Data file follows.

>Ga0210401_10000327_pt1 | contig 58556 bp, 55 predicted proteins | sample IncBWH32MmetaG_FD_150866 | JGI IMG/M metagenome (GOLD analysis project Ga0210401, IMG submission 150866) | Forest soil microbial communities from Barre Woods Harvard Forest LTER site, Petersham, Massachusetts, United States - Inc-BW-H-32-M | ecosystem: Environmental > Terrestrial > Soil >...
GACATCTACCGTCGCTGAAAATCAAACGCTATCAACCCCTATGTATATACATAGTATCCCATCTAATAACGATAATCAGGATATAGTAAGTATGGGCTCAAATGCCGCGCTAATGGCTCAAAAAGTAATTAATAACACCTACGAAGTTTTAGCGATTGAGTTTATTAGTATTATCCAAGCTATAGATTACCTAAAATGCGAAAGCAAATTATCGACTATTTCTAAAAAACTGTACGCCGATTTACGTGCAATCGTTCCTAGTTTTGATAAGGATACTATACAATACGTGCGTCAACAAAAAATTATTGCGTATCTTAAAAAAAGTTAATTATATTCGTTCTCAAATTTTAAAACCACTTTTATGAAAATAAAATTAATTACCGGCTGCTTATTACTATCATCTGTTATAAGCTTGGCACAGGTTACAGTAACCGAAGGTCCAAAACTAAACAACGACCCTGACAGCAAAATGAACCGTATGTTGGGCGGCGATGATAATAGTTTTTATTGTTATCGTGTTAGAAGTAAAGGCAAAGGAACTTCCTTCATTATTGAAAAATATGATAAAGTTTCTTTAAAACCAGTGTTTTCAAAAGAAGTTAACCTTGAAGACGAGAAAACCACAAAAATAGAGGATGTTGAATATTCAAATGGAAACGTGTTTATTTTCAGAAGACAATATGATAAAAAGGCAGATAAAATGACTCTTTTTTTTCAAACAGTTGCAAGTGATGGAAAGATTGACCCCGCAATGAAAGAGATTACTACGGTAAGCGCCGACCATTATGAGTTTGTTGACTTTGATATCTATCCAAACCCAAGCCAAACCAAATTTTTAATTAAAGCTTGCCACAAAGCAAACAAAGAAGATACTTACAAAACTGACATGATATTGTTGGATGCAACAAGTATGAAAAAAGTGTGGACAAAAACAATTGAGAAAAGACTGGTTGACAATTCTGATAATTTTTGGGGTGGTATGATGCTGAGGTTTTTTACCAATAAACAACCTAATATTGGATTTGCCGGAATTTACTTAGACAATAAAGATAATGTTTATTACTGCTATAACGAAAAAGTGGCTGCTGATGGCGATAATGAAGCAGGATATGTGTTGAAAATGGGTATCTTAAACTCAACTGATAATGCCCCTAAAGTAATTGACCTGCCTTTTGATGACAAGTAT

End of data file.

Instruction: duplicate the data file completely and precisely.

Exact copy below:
>Ga0210401_10000327_pt1 | contig 58556 bp, 55 predicted proteins | sample IncBWH32MmetaG_FD_150866 | JGI IMG/M metagenome (GOLD analysis project Ga0210401, IMG submission 150866) | Forest soil microbial communities from Barre Woods Harvard Forest LTER site, Petersham, Massachusetts, United States - Inc-BW-H-32-M | ecosystem: Environmental > Terrestrial > Soil >...
GACATCTACCGTCGCTGAAAATCAAACGCTATCAACCCCTATGTATATACATAGTATCCCATCTAATAACGATAATCAGGATATAGTAAGTATGGGCTCAAATGCCGCGCTAATGGCTCAAAAAGTAATTAATAACACCTACGAAGTTTTAGCGATTGAGTTTATTAGTATTATCCAAGCTATAGATTACCTAAAATGCGAAAGCAAATTATCGACTATTTCTAAAAAACTGTACGCCGATTTACGTGCAATCGTTCCTAGTTTTGATAAGGATACTATACAATACGTGCGTCAACAAAAAATTATTGCGTATCTTAAAAAAAGTTAATTATATTCGTTCTCAAATTTTAAAACCACTTTTATGAAAATAAAATTAATTACCGGCTGCTTATTACTATCATCTGTTATAAGCTTGGCACAGGTTACAGTAACCGAAGGTCCAAAACTAAACAACGACCCTGACAGCAAAATGAACCGTATGTTGGGCGGCGATGATAATAGTTTTTATTGTTATCGTGTTAGAAGTAAAGGCAAAGGAACTTCCTTCATTATTGAAAAATATGATAAAGTTTCTTTAAAACCAGTGTTTTCAAAAGAAGTTAACCTTGAAGACGAGAAAACCACAAAAATAGAGGATGTTGAATATTCAAATGGAAACGTGTTTATTTTCAGAAGACAATATGATAAAAAGGCAGATAAAATGACTCTTTTTTTTCAAACAGTTGCAAGTGATGGAAAGATTGACCCCGCAATGAAAGAGATTACTACGGTAAGCGCCGACCATTATGAGTTTGTTGACTTTGATATCTATCCAAACCCAAGCCAAACCAAATTTTTAATTAAAGCTTGCCACAAAGCAAACAAAGAAGATACTTACAAAACTGACATGATATTGTTGGATGCAACAAGTATGAAAAAAGTGTGGACAAAAACAATTGAGAAAAGACTGGTTGACAATTCTGATAATTTTTGGGGTGGTATGATGCTGAGGTTTTTTACCAATAAACAACCTAATATTGGATTTGCCGGAATTTACTTAGACAATAAAGATAATGTTTATTACTGCTATAACGAAAAAGTGGCTGCTGATGGCGATAATGAAGCAGGATATGTGTTGAAAATGGGTATCTTAAACTCAACTGATAATGCCCCTAAAGTAATTGACCTGCCTTTTGATGACAAGTAT